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Is It Time to Cut Cable?

An explosion in the number and variety of streaming services, coupled with more time spent at home in the last year, might have you wondering whether it’s time to cut the cord on cable. After all, cable isn’t getting any cheaper. At the beginning of 2021, many large cable and satellite television companies announced higher prices and reinstated data caps, which were temporarily suspended in 2020 by the Federal Communications Commission.1 But is it really worth it to ditch…

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International Investing: Opportunity Overseas?

For the past decade, U.S. stocks have outperformed foreign stocks by a wide margin, due in large part to the stronger U.S. recovery after the Great Recession. In general, U.S. companies have been more nimble and innovative in response to changing business dynamics, while aging populations in Japan and many European countries have slowed economic growth.1 Despite these challenges, some analysts believe that foreign stocks may be poised for a comeback as other countries recover more quickly from the…

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Don’t Let Debt Derail Your Retirement

Debt poses a growing threat to the financial security of many Americans — and not just college graduates with exorbitant student loans. Recent studies by the Center for Retirement Research at Boston College (CRR) and the Employee Benefit Research Institute (EBRI) reveal an alarming trend: The percentage of older Americans with debt is at its highest level in almost 30 years, and the amount and types of debt are on the rise. Debt Profile of Older Americans In the…

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Can You Fund Your Retirement?

IMPORTANT DISCLOSURES Wellspring Financial Partners, LLC does not provide tax or legal advice. The information presented here is not specific to any individual’s personal circumstances. To the extent that this material concerns tax matters, it is not intended or written to be used, and cannot be used, by a taxpayer for the purpose of avoiding penalties that may be imposed by law. Each taxpayer should seek independent advice from a tax professional based on his or her individual circumstances….

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A Steady Strategy

One of the most fundamental truths of investing is that you can’t time the market. As legendary investor and economist Bernard Baruch put it, “Don’t try to buy at the bottom and sell at the top. It can’t be done except by liars.”1 Even so, it’s natural to wince a little when you buy an investment only to see the price drop, or sell only to see the price rise. And no matter how much you try to make…

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Decisions, Decisions: Weighing the Pros and Cons of an IRA Rollover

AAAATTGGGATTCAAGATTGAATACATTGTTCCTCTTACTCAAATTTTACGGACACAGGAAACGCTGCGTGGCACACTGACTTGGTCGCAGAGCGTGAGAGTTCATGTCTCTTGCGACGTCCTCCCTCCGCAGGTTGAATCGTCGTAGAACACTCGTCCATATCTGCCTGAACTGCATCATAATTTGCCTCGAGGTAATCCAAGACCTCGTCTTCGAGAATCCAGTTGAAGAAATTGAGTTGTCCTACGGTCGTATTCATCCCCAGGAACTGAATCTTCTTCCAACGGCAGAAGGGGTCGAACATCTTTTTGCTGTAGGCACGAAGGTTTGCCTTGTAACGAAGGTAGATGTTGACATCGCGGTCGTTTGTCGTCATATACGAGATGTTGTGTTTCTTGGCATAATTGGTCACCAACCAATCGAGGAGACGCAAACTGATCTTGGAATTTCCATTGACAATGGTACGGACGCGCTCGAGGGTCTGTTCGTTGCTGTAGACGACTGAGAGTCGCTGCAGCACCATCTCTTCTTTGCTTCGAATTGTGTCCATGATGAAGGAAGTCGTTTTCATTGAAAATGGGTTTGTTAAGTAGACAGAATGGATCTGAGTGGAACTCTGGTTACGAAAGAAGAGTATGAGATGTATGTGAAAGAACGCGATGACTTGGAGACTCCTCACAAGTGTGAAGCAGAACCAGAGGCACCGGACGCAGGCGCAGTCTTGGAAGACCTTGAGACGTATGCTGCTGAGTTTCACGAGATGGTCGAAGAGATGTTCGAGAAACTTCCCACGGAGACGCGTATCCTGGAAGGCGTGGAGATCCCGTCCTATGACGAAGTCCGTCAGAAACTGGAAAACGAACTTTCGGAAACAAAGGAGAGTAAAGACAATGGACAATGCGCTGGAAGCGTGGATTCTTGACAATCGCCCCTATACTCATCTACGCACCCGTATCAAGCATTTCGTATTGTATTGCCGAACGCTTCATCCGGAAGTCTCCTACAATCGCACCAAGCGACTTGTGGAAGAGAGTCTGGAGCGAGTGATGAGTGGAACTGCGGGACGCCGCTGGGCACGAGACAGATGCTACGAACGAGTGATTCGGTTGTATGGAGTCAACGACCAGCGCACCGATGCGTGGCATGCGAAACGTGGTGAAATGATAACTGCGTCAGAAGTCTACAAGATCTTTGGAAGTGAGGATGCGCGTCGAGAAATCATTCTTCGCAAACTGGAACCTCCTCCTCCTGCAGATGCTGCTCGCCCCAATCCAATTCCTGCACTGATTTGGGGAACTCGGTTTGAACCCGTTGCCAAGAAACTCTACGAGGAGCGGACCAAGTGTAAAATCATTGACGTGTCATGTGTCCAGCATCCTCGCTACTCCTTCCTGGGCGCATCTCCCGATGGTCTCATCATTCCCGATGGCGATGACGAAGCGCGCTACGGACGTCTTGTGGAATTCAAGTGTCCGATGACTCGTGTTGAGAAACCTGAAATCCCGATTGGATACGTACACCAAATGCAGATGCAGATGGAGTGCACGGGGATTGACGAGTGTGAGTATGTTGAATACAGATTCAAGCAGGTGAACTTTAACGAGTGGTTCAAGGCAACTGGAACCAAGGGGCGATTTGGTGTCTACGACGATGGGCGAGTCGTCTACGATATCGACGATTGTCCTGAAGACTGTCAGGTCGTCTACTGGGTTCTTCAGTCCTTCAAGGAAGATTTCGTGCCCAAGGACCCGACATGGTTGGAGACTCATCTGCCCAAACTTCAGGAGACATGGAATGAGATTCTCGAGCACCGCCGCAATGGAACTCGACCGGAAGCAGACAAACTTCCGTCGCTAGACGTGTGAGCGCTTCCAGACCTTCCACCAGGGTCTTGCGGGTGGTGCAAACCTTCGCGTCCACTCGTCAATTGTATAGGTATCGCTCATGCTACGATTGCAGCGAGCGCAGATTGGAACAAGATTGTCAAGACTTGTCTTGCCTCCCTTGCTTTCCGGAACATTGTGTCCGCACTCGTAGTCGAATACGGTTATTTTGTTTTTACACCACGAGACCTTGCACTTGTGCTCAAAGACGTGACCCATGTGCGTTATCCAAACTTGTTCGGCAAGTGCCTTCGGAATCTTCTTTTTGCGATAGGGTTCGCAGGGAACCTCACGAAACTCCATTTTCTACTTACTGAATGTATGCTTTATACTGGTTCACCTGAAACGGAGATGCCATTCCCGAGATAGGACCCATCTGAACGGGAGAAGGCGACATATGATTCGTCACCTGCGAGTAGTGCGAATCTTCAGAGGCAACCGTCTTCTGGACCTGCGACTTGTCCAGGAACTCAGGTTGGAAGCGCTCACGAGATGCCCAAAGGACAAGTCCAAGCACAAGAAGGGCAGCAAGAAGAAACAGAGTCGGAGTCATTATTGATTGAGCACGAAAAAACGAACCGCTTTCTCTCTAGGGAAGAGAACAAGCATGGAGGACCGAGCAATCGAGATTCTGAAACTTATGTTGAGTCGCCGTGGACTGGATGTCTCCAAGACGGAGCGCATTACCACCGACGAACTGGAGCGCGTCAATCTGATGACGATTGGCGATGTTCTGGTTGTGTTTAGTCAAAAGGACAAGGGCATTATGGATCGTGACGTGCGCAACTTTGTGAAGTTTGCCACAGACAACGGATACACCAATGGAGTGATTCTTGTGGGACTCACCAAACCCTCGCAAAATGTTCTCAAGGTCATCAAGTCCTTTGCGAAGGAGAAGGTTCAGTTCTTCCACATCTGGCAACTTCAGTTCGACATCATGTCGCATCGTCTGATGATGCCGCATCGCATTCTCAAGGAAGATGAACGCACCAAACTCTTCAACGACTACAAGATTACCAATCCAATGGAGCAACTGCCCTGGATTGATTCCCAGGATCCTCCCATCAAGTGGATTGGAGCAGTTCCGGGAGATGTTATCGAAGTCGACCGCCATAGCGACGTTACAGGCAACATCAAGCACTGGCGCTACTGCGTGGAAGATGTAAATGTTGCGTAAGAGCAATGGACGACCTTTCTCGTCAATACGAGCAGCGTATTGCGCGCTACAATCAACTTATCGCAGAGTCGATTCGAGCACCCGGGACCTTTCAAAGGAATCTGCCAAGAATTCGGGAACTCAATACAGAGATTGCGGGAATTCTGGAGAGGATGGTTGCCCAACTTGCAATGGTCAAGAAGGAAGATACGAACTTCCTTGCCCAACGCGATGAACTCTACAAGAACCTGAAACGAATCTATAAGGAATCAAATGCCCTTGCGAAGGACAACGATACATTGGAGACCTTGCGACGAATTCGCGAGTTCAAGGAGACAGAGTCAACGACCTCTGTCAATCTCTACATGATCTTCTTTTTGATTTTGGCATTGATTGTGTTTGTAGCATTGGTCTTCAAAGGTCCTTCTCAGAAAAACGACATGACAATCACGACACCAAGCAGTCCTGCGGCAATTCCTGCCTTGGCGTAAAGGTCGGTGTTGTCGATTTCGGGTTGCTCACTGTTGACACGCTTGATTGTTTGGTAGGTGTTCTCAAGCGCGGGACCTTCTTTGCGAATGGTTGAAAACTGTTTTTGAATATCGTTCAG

If you lose a job, switch employers, or step into retirement, you might consider rolling your retirement plan savings into an IRA. But this isn’t your only option; it could make more sense to keep the money in your previous employer’s plan or move it to your new employer’s plan (if allowed by the plan). You could also cash out, but that’s rarely a good idea. Withdrawals from tax-deferred retirement accounts are taxed as ordinary income, and you could…

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Considerations When Making Gifts to Children

If you make significant gifts to your children or someone else’s children (perhaps a grandchild, a nephew, or a niece), or if someone else makes gifts to your children, there are a number of things to consider. Nontaxable Gift Transfers There are a variety of ways to make transfers to children that are not treated as taxable gifts. Filing a gift tax return is generally required only if you make gifts (other than qualified transfers) totaling more than $15,000…

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Young Adults Are More Likely to Lack Health Coverage

Children are often covered by a parent’s health plan or by public health insurance such as the Children’s Health Insurance Program (CHIP). But young adults generally lose eligibility for CHIP at age 19 and for coverage under a parent’s health plan at age 26. Before they transition into employer-sponsored health plans or buy private health insurance, young adults are more likely to be uninsured than other age groups. IMPORTANT DISCLOSURES Wellspring Financial Partners, LLC does not provide tax or…

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New Changes to College Financial Aid and Education Tax Benefits

In late December 2020, Congress passed the Consolidated Appropriations Act, 2021, another relief package in response to the pandemic. The bill included several provisions related to education, including $22.7 billion for colleges and universities. Here are some key highlights. Simplified FAFSA. The bill accomplishes the long-held bipartisan objective of simplifying the Free Application for Federal Student Aid, or FAFSA, starting with the 2023-2024 school year. For example, the legislation significantly reduces the number of overall questions (including eliminating questions…

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Growing Interest in Socially Responsible Investing

U.S. assets invested in socially responsible strategies topped $17.1 trillion at the start of 2020, up 42% from two years earlier. Sustainable, responsible, and impact (SRI) investments now account for nearly one-third of all professionally managed U.S. assets.1 This upward trend suggests that many people want their investment dollars to pursue a financial return and make a positive impact on the world. There is also wider recognition that good corporate citizenship can benefit the bottom line. A favorable public…

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